One thing we’ve noticed of our friends, who are in paid ministry positions, is that often they have little if any marketable skills outside of paid ministry. Some would even like to not be paid to do ministry anymore but have no idea how they would support their families if they weren’t. What they could earn by “working with their hands” just wouldn’t pay the bills, or so it would seem. Launching out from paid ministry can be a scary endeavor for them and perhaps reveals an unhealthy dependence on the local believers. I don’t know what to tell them, though.

  6. 10-7-2007

    Aussie John,

    Thank you for sharing some of your experiences with us. I believe there are very sincere followers of Jesus Christ on each side of this issue. Certainly the historical interpretive evidence suggests that a paid vocational pastorate is valid and even necessary. I’m trying to examine the biblical evidence as closely as I can to determine if the historical position is a biblical position.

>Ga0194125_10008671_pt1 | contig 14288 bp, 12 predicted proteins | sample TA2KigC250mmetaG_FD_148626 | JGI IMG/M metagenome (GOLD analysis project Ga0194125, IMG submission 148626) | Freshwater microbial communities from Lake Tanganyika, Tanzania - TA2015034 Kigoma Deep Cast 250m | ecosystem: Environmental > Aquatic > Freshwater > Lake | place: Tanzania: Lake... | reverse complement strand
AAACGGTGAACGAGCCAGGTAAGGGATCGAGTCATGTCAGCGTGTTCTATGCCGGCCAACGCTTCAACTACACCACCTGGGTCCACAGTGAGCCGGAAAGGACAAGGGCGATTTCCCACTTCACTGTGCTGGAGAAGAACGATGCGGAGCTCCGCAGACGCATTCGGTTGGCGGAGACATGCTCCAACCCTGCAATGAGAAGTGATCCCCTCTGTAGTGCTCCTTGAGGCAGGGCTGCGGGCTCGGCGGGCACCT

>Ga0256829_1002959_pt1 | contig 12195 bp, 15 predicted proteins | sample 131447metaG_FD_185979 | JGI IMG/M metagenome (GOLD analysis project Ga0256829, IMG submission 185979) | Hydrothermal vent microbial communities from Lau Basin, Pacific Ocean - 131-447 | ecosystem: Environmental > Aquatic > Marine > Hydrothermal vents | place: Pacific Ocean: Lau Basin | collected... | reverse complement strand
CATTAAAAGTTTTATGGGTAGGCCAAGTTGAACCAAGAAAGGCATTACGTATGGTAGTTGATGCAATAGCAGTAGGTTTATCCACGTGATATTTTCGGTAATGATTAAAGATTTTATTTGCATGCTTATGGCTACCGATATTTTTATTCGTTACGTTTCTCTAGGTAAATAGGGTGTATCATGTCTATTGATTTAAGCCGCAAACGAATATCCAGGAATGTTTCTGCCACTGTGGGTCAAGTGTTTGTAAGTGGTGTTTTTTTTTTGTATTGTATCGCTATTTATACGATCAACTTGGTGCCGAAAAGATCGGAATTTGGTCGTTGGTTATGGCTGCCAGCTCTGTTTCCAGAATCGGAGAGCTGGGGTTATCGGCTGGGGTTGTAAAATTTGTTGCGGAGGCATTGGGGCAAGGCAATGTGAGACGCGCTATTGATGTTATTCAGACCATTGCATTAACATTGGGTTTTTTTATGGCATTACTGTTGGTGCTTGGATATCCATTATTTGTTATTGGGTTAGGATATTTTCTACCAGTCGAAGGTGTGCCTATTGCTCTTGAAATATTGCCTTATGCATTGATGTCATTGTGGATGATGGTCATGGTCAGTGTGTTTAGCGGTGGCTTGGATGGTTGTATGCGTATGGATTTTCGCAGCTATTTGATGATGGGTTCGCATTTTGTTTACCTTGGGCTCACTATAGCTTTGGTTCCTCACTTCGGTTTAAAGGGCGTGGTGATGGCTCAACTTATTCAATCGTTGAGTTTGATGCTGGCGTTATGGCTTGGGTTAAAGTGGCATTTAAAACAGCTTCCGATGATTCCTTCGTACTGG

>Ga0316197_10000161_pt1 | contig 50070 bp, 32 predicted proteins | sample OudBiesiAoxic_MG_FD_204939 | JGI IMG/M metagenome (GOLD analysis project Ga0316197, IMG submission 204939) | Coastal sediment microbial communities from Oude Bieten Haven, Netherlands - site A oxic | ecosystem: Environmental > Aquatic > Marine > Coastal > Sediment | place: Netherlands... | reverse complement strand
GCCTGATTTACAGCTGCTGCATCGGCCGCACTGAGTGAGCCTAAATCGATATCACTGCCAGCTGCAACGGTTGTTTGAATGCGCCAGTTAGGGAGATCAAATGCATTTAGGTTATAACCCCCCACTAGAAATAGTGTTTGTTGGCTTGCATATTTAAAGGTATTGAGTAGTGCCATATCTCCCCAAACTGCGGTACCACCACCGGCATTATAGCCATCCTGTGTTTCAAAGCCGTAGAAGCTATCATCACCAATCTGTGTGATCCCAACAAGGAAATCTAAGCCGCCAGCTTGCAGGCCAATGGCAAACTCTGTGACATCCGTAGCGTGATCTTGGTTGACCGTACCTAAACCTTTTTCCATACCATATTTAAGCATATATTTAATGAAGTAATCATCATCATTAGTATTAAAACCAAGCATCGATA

Yes, I know many people who would agree with my position (non-paid pastor) in theory, but continue in paid positions because they don’t know any other way to support their family.


  7. 10-7-2007

    Something I find interesting in Paul’s comments is that he says that he apparently had a “right” to be financially supported. I honestly don’t know what he means by that.

    What I do know, however, is that Paul’s teaching (see Philippians 2) shows us that “rights” are not something to be held on to by believers.

    Furthermore, while I have often heard Paul’s comment about the “right” to be paid used by many as a justification for being paid, the statements surrounding that are seemingly ignored. Paul chose not to be financially supported, and said that he was doing that as an example that should be imitated!

    This makes me think that perhaps Paul was not referring to a “right” in the sense of a God-given right, but rather a cultural “right”, or perhaps even a legal “right”.

  8. 10-8-2007


    As you know I wrote a small paper on 2 Thes. 3:6-15 where I discusses these verses in terms of paying a salary to someone for ministry. I have come to some of the same conclusions that you have come to.